The FTC in its order stated:
"The order proposed by the examiner is not, as respondents suggest, a broad undifferentiated order simply prohibiting respondents from violating the statute or the regulation irrespective of whether the particular provision applies to the type of business in which respondents are engaged. Rather, the examiner's order is carefully limited to those full sections of the implementing regulation that regulate the specific kinds of practices in which respondents have been shown to be engaged. The order prohibitions are carefully tailored to exclude any section of this regulation which bears no relationship to the practices of Zale Corporation and its network of subsidiaries.9"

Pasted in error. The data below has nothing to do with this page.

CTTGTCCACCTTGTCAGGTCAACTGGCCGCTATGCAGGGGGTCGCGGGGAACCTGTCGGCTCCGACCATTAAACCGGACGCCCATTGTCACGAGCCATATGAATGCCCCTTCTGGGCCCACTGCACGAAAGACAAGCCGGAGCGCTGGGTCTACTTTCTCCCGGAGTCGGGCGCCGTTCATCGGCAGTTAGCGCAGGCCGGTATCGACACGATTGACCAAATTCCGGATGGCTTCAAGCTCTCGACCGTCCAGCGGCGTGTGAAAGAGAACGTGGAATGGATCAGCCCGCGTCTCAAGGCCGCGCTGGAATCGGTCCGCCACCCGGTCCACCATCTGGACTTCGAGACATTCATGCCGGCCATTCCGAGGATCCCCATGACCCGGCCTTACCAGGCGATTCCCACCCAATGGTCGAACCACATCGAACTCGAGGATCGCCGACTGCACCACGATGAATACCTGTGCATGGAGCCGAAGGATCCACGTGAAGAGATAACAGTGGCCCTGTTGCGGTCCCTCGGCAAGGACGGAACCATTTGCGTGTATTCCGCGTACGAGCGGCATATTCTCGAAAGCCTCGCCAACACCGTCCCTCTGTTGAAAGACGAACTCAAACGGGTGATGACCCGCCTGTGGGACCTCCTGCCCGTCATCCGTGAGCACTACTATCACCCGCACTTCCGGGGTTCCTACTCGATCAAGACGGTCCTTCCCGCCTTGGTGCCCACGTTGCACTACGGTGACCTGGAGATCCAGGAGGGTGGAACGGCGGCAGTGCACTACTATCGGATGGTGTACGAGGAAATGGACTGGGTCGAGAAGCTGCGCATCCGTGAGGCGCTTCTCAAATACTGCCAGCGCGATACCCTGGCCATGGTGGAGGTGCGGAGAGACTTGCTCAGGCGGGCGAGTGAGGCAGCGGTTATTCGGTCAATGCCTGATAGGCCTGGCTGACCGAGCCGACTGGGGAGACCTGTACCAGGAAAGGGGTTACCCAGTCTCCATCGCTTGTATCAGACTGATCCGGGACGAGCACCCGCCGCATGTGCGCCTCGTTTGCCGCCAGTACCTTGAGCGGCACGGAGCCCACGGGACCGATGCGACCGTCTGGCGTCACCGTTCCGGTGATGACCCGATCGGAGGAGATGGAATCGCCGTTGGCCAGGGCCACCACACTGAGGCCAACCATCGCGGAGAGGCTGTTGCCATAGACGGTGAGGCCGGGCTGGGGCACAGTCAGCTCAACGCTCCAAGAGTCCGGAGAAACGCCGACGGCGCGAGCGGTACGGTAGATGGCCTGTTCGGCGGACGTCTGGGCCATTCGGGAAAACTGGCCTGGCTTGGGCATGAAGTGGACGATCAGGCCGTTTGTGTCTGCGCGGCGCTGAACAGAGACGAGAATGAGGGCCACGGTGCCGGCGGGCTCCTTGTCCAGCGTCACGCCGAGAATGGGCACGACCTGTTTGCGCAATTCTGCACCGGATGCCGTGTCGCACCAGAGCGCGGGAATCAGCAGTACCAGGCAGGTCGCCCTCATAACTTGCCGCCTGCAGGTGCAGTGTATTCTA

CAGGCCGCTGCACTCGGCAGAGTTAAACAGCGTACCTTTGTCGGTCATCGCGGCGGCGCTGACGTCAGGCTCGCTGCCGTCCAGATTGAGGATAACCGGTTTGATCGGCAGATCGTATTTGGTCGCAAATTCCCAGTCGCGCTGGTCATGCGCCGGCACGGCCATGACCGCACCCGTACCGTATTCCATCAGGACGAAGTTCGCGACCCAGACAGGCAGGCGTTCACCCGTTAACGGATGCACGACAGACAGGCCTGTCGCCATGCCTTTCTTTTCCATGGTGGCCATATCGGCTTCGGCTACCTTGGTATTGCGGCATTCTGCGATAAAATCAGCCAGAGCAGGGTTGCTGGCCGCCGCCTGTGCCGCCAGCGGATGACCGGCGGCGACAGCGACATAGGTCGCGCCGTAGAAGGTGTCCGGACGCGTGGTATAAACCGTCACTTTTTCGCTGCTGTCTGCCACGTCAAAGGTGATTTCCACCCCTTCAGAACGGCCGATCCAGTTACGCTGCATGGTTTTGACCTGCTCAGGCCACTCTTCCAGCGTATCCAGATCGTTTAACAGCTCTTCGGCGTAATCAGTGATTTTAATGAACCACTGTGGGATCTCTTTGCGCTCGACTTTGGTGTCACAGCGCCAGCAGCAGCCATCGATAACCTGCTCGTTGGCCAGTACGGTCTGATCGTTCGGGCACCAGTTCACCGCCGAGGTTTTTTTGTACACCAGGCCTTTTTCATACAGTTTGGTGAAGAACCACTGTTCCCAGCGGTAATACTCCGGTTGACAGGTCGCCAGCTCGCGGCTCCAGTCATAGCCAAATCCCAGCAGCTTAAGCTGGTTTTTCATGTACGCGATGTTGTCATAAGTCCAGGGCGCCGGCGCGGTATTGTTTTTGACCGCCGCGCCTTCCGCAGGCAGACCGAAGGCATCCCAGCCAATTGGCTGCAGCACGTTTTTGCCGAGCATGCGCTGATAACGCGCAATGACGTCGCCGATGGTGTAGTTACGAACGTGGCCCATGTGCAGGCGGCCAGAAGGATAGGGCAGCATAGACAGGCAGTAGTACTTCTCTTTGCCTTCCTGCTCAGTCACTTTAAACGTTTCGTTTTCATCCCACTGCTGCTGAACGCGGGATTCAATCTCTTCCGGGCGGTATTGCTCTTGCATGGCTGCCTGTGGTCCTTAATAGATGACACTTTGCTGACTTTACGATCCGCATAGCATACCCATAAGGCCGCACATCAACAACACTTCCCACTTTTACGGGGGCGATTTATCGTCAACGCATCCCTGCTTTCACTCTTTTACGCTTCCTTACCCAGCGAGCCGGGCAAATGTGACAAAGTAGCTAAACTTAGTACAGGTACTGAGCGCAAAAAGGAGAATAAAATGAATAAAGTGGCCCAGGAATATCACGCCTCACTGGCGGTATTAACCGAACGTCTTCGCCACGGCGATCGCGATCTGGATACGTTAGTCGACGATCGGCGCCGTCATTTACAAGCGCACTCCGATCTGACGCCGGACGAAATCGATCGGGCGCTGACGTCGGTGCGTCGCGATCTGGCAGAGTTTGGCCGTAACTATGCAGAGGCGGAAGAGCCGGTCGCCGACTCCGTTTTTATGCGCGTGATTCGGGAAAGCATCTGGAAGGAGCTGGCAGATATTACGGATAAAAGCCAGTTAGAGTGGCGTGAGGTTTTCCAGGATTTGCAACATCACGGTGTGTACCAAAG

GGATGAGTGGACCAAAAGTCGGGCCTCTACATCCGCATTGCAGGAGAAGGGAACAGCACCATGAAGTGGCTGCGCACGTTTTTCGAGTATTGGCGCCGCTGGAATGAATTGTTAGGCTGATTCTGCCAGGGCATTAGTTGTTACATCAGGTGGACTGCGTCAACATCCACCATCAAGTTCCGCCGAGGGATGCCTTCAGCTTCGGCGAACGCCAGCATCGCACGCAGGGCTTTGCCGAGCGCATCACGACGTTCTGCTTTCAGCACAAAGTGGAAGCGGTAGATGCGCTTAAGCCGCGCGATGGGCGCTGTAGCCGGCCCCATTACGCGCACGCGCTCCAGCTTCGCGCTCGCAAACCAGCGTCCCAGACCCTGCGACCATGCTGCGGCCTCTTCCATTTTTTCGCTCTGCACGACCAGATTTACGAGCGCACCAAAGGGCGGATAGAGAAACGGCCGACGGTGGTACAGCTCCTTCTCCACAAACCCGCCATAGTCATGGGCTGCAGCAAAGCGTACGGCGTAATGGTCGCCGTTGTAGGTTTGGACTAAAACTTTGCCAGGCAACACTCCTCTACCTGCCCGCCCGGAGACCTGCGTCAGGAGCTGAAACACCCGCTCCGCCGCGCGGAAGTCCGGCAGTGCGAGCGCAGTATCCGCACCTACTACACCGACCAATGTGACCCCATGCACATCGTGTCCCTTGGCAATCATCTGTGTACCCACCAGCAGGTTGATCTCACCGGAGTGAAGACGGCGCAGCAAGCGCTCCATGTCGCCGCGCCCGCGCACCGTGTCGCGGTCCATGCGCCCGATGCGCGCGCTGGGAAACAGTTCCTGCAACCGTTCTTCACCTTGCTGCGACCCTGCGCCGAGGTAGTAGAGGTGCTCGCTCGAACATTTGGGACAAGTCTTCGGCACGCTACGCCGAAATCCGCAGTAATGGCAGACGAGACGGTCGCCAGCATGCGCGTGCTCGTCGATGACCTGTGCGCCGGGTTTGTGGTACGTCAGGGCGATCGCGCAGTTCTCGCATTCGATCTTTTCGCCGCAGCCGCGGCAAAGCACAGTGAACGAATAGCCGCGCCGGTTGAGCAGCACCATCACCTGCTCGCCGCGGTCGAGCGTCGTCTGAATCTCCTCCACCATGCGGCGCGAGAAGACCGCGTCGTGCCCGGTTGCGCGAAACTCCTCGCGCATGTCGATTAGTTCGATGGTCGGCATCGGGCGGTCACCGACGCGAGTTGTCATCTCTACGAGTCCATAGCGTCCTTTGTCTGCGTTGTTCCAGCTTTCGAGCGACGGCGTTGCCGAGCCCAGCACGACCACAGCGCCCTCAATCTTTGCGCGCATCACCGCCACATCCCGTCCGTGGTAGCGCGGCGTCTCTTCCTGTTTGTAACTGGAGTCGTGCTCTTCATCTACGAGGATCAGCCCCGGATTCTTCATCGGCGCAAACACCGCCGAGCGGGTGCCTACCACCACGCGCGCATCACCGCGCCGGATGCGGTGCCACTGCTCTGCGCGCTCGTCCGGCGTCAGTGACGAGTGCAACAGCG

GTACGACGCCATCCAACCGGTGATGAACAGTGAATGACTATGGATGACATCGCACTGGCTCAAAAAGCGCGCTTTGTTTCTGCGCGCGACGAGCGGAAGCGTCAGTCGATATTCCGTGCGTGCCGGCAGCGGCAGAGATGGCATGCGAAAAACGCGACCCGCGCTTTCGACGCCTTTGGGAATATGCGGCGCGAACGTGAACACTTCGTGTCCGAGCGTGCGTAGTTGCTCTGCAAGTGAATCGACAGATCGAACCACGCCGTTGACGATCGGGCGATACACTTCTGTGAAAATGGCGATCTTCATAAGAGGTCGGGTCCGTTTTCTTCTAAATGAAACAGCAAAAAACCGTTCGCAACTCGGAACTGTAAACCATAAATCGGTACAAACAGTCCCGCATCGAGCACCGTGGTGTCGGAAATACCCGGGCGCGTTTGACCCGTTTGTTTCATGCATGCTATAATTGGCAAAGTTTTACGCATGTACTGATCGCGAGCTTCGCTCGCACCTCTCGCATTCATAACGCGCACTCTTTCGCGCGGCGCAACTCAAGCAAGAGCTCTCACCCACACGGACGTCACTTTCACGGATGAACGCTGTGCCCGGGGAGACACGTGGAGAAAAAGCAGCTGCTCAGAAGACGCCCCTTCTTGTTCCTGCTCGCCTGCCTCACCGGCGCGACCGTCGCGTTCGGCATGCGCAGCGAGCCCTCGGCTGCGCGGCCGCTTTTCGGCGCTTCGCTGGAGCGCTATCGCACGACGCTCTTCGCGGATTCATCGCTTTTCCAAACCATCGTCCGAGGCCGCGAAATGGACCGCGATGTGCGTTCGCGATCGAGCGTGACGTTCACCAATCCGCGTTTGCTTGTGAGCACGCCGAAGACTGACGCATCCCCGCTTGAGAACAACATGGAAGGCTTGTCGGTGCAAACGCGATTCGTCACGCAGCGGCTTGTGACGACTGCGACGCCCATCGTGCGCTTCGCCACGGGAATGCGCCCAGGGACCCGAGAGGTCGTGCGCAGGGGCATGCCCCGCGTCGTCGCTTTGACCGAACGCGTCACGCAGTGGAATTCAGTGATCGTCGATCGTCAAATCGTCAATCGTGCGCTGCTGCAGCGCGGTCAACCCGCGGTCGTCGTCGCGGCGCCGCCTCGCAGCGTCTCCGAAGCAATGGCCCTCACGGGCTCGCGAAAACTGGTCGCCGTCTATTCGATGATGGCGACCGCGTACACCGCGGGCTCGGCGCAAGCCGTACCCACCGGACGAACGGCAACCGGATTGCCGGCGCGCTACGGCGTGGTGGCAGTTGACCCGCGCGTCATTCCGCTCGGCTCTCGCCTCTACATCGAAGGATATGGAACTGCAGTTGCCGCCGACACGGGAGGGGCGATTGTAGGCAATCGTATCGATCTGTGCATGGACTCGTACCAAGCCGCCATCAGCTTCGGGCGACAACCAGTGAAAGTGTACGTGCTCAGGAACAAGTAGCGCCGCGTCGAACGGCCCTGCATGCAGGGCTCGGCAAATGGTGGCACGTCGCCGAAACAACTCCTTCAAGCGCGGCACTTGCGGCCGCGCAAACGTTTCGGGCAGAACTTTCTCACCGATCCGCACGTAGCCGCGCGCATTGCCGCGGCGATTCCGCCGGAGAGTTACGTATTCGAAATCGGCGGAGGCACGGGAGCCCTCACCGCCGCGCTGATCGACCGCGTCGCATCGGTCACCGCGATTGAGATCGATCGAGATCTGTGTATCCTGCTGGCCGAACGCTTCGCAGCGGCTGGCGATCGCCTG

"9. The examiner's order includes within its prohibitions three full sections of Regulation z. These sections embrace the practices in which respondents admittedly engaged and in which there were admitted violations. These sections also cover the types of practices in which respondents' activities are concentrated. For example, Section 226.7 governs the specific disclosure requirements for credit other than open end. The retail installment contract of the Zale Store division owned by the Zale Corporation falls directly under this section. Section 226.8 governs the specific disclosure requirements for open end credit. The periodic statement of Corrigan-Republic which was used throughout the Fine Jeweler's Guild Division, owned by the Zale Corporation falls under this section. Section 226.6 sets out the general disclosure requirements of type, size, and placement that ties into the other two sections."